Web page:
I recently had the pleasure of critiquing a friends latest manuscript. First, I have to say that I love this author's voice, way with characters, and overall fun spirit in her novels. While this book is different than her others, I think readers will find that her voice is strong and engaging in this new format. Secondly, this author critiqued my work with a great amount of helpful input that I truly appreciated and considered.
But that brings up the subject of critiquing. Do we critique or have our work critiqued because we want someone to say, "Wow, your work is so good--don't change a thing!"? OR do we want an honest accounting?
I have to admit, I did belong to a critique group. I enjoyed the weekly groupings when we'd dish over coffee and read our work and discuss changes. What I didn't enjoy was the swift change to a hostile environment when one writer did better than another in a contest or with an editor or agent. It was truly disheartening to see a once supportive group succumb to the lure of jealousy and anger. It takes a certain amount of maturity to admit, yes, I'm jealous (total human nature), but I'm happy for your success.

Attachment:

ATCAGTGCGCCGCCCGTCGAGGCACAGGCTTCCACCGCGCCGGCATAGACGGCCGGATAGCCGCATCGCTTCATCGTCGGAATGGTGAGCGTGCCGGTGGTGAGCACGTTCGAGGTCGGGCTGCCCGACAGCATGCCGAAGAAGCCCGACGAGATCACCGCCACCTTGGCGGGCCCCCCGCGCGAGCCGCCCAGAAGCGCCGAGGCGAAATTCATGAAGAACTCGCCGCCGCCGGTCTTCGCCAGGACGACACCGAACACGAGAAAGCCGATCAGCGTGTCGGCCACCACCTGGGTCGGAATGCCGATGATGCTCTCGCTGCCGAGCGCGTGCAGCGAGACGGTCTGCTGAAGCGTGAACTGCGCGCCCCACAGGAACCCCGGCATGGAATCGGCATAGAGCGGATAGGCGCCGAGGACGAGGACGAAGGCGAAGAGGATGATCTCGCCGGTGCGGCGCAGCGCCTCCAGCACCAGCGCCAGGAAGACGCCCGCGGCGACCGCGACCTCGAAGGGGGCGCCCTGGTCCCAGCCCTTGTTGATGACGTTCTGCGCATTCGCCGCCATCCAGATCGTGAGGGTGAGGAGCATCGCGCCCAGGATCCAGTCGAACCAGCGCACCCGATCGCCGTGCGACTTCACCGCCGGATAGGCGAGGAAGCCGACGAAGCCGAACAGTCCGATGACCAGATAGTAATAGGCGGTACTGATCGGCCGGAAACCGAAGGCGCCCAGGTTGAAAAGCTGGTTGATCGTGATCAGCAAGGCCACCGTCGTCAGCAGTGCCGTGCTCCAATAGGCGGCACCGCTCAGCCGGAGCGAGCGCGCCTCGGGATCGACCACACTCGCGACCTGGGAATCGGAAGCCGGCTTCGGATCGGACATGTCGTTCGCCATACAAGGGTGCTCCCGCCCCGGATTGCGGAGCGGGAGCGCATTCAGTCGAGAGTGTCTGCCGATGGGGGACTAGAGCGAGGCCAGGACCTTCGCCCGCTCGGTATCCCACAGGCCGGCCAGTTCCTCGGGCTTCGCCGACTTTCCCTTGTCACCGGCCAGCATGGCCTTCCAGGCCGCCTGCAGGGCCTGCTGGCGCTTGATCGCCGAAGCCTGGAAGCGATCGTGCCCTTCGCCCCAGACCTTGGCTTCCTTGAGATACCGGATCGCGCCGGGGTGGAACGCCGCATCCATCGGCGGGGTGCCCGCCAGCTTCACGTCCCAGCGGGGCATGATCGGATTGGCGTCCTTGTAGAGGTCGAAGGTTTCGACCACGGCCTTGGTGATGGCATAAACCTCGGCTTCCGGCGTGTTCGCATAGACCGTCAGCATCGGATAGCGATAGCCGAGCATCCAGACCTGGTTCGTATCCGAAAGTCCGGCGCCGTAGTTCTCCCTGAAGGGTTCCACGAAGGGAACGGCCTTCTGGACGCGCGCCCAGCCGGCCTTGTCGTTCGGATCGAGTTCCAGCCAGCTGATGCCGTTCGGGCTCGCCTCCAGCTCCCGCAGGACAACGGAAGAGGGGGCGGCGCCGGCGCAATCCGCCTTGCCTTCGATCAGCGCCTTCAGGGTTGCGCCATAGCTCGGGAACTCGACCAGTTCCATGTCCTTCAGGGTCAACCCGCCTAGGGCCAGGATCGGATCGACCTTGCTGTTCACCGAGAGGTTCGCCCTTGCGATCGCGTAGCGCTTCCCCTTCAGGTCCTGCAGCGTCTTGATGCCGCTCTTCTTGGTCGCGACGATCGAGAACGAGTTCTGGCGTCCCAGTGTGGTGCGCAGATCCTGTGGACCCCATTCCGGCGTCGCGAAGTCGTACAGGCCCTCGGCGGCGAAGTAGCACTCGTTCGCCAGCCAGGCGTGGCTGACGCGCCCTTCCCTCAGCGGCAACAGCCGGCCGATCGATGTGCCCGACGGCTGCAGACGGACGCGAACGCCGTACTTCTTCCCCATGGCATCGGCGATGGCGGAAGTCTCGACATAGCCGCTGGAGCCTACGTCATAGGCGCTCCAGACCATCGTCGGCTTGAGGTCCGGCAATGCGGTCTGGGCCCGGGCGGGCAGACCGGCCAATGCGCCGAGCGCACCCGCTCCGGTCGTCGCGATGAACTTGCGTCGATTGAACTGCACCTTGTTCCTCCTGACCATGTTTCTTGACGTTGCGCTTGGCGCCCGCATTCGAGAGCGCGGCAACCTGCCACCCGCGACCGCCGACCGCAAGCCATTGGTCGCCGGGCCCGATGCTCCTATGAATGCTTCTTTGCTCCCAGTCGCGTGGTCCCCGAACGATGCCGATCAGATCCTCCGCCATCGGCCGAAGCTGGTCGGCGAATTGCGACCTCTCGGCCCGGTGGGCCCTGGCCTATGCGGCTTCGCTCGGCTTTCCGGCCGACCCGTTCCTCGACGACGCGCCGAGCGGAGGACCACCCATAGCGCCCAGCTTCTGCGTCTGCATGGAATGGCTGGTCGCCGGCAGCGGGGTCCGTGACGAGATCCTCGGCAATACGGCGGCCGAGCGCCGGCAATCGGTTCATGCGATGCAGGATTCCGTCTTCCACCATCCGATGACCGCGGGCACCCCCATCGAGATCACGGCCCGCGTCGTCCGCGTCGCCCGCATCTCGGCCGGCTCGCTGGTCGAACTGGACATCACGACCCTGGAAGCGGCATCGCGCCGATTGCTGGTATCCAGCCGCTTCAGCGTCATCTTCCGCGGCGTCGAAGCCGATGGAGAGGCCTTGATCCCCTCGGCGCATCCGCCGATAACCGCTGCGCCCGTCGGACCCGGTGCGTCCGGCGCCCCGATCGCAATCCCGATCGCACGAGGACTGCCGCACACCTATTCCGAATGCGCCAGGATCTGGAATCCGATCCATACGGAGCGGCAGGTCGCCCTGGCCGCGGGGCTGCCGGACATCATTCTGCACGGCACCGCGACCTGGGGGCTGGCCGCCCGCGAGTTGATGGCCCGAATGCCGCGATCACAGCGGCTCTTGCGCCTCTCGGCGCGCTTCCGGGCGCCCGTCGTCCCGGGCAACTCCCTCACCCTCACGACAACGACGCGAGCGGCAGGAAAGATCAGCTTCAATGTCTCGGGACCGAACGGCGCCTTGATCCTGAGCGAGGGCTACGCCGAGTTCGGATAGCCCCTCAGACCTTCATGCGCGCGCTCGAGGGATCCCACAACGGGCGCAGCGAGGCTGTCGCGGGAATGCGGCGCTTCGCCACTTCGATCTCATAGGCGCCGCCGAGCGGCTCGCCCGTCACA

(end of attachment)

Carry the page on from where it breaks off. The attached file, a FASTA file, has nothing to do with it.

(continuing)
So, bye I went.
Did I find peace critiquing with another group or individuals? Yes---and no. With some authors, I find that once they find a thread of success, they become that know-it-all we all hated in school. They say with an imperial or condescending tone that this is the it "must" be done. Well, yes, they have found success, but I began thinking, I've had success as well. That should account for something.
So, bye I went.
By now you may be thinking I'm difficult to please, I only want kudos, and no criticism. While some critiquing is difficult to hear, my main goal for critiquing is to better my work, hear another opinion, and grow as a writer. When you are in a situation in which the relationship is one sided, and frankly passive aggressive, it is too hostile to be successful. To me, it is unforgivable for someone to thrash your manuscript over a rock, shred it to pieces and then totally disregard any comment you have for their work. Worse yet, they then change their work to reflect your comments and take all of the credit. Again, passive aggressive.
So, now I am picky who sees my work. We discuss, and sometimes bicker, but in the end, I know that the comments are for my own writing good. They aren't derived from a negative, controlling place. They are filled with support and well-wishes and are so far the longest critiquing relationships I've encountered.
That's it according to Maddy~